By Rachel Leng
Abstract: Throughout the twentieth century, homosexuality has been and remains a highly sensitive and controversial topic in China where homosexual people were actively persecuted under Communist rule. It was not until the advent of the Internet in the mid-1990s that Comrade Literature (同志文学 tongzhi wenxue), an indigenous genre characterized by fictions of homosexuality, came into existence in China.
Comrade Literature swiftly became popular as a medium for modern Chinese homosexual people (tongzhi) to express powerful emotions and protest the dominant heterosexual standard. This paper will discuss Beijing Story (1996) and The Illusive Mind (2003), two texts that have appealed to a large number of readers under the genre of “Comrade Novels.” Both fictions share a common characteristic in that they portray ambiguous relationships between and identities of characters to destabilize the dichotomous homo/hetero paradigm of sexuality in Chinese society. These Comrade novels comment on issues of sexuality and repressive social practices in two distinct but interrelated ways: as a plea for others to understand that homoerotic desire is essentially the same as heteroerotic desire, but also as an affirmation of the legitimacy of homosexual relations as radically different and even more ideal than dominant heterosexual practices in Chinese society. By examining the sexual and emotional attachment of the male protagonist to his male and female subjects of desire in these Comrade texts, I will explore how these differing viewpoints simultaneously coexist yet contest each other. I posit that it is possible to borrow from Western queer theory to understand the emergence and logic of Comrade Literature in China, demonstrating that queer texts converge across national and cultural borders in the way they challenge the dominant heteronormative categorical order of sexual hierarchy. Nonetheless, Comrade novels still exhibit divergence from texts produced in the Euro-American milieu to address dilemmas specific to tongzhi in China’s sociopolitical environment.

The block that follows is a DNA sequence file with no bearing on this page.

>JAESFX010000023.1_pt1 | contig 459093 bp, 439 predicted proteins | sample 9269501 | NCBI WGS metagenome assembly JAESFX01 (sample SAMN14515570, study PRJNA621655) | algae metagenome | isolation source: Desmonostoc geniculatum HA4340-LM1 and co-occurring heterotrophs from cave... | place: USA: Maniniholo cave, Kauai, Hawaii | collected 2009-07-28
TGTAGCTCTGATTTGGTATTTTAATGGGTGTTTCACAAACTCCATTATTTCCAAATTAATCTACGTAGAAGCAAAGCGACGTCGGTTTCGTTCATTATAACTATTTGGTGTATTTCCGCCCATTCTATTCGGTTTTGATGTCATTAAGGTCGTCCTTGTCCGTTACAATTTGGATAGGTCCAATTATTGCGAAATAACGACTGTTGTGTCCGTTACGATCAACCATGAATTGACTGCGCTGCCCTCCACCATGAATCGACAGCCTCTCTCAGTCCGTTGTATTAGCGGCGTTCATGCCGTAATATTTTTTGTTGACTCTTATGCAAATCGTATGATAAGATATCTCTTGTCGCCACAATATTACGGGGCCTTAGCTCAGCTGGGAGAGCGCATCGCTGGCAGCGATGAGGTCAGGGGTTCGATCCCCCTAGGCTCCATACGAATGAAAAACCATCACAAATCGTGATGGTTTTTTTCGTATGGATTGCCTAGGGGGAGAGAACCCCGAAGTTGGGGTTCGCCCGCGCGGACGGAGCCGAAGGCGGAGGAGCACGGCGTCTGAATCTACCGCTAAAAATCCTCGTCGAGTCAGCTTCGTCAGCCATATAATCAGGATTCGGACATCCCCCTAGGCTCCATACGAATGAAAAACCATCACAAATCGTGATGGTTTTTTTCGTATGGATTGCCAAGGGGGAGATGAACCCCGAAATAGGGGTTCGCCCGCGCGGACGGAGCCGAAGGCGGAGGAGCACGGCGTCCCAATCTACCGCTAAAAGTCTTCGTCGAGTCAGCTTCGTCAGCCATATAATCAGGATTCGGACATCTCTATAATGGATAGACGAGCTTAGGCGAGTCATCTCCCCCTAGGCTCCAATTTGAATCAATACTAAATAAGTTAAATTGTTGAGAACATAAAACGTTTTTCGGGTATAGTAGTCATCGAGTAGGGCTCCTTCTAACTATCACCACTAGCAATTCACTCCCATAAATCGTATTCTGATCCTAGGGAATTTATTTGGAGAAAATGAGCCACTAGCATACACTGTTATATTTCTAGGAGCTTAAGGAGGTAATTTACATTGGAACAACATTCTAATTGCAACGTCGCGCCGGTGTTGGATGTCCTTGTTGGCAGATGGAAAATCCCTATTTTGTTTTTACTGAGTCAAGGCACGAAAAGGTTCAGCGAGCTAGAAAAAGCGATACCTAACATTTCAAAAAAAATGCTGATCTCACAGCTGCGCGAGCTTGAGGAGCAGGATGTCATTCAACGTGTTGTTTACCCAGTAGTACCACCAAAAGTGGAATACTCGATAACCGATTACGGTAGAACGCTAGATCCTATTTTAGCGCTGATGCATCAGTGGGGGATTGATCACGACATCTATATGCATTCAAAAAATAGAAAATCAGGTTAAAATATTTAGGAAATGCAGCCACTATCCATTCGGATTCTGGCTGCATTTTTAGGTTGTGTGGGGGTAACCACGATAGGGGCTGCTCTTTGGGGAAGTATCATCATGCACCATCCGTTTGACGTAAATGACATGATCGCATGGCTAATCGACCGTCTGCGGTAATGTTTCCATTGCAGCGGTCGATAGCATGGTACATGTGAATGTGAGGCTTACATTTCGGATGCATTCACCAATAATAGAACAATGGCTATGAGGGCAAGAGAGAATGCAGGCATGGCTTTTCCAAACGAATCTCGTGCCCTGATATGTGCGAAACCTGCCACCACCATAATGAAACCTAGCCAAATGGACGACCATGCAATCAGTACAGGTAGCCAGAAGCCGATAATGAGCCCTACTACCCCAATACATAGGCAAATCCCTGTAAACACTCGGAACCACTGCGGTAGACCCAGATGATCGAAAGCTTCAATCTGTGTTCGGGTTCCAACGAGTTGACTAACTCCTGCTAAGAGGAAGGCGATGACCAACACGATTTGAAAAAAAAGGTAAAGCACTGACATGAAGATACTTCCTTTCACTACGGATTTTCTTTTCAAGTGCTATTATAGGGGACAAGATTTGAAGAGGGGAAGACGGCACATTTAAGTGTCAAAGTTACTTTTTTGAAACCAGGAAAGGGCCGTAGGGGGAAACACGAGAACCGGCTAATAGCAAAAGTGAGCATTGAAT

Written for an AMES Independent Study course under Professor Rojas, to be worked into an honors thesis. Winner of the 2012 Robert F. Durden Prize.